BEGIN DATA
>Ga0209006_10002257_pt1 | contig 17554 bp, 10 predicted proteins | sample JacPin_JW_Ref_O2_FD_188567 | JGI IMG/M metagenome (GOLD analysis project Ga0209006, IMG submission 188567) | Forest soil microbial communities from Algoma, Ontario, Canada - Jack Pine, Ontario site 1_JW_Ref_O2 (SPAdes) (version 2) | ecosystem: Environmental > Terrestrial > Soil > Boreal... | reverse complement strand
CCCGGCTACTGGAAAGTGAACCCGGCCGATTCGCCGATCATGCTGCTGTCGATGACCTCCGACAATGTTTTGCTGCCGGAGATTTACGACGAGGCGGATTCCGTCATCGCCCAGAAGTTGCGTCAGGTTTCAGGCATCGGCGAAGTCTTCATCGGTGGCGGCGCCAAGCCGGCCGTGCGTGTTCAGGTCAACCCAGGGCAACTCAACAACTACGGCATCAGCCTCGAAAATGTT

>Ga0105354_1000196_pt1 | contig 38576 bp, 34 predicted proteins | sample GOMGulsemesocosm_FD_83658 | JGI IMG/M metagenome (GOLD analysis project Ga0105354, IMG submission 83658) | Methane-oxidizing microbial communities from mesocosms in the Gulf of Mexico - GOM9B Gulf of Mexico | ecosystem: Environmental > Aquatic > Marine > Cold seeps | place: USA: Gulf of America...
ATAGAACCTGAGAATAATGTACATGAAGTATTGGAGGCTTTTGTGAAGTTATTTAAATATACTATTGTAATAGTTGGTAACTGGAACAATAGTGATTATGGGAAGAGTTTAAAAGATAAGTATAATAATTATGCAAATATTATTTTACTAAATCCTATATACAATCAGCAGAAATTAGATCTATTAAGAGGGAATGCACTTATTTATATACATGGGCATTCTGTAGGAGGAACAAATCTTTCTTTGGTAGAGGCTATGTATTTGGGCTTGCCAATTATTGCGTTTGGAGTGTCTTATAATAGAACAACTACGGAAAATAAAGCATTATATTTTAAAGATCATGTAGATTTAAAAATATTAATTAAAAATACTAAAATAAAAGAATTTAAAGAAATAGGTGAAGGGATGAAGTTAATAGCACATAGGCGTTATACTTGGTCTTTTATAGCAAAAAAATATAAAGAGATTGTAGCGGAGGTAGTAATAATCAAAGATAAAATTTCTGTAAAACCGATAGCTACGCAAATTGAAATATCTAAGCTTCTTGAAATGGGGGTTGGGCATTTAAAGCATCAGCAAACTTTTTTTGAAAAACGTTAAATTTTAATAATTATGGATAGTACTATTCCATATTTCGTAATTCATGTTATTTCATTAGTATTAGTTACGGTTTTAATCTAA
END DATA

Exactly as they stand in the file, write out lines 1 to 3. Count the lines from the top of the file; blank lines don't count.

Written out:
>Ga0209006_10002257_pt1 | contig 17554 bp, 10 predicted proteins | sample JacPin_JW_Ref_O2_FD_188567 | JGI IMG/M metagenome (GOLD analysis project Ga0209006, IMG submission 188567) | Forest soil microbial communities from Algoma, Ontario, Canada - Jack Pine, Ontario site 1_JW_Ref_O2 (SPAdes) (version 2) | ecosystem: Environmental > Terrestrial > Soil > Boreal... | reverse complement strand
CCCGGCTACTGGAAAGTGAACCCGGCCGATTCGCCGATCATGCTGCTGTCGATGACCTCCGACAATGTTTTGCTGCCGGAGATTTACGACGAGGCGGATTCCGTCATCGCCCAGAAGTTGCGTCAGGTTTCAGGCATCGGCGAAGTCTTCATCGGTGGCGGCGCCAAGCCGGCCGTGCGTGTTCAGGTCAACCCAGGGCAACTCAACAACTACGGCATCAGCCTCGAAAATGTT

>Ga0105354_1000196_pt1 | contig 38576 bp, 34 predicted proteins | sample GOMGulsemesocosm_FD_83658 | JGI IMG/M metagenome (GOLD analysis project Ga0105354, IMG submission 83658) | Methane-oxidizing microbial communities from mesocosms in the Gulf of Mexico - GOM9B Gulf of Mexico | ecosystem: Environmental > Aquatic > Marine > Cold seeps | place: USA: Gulf of America...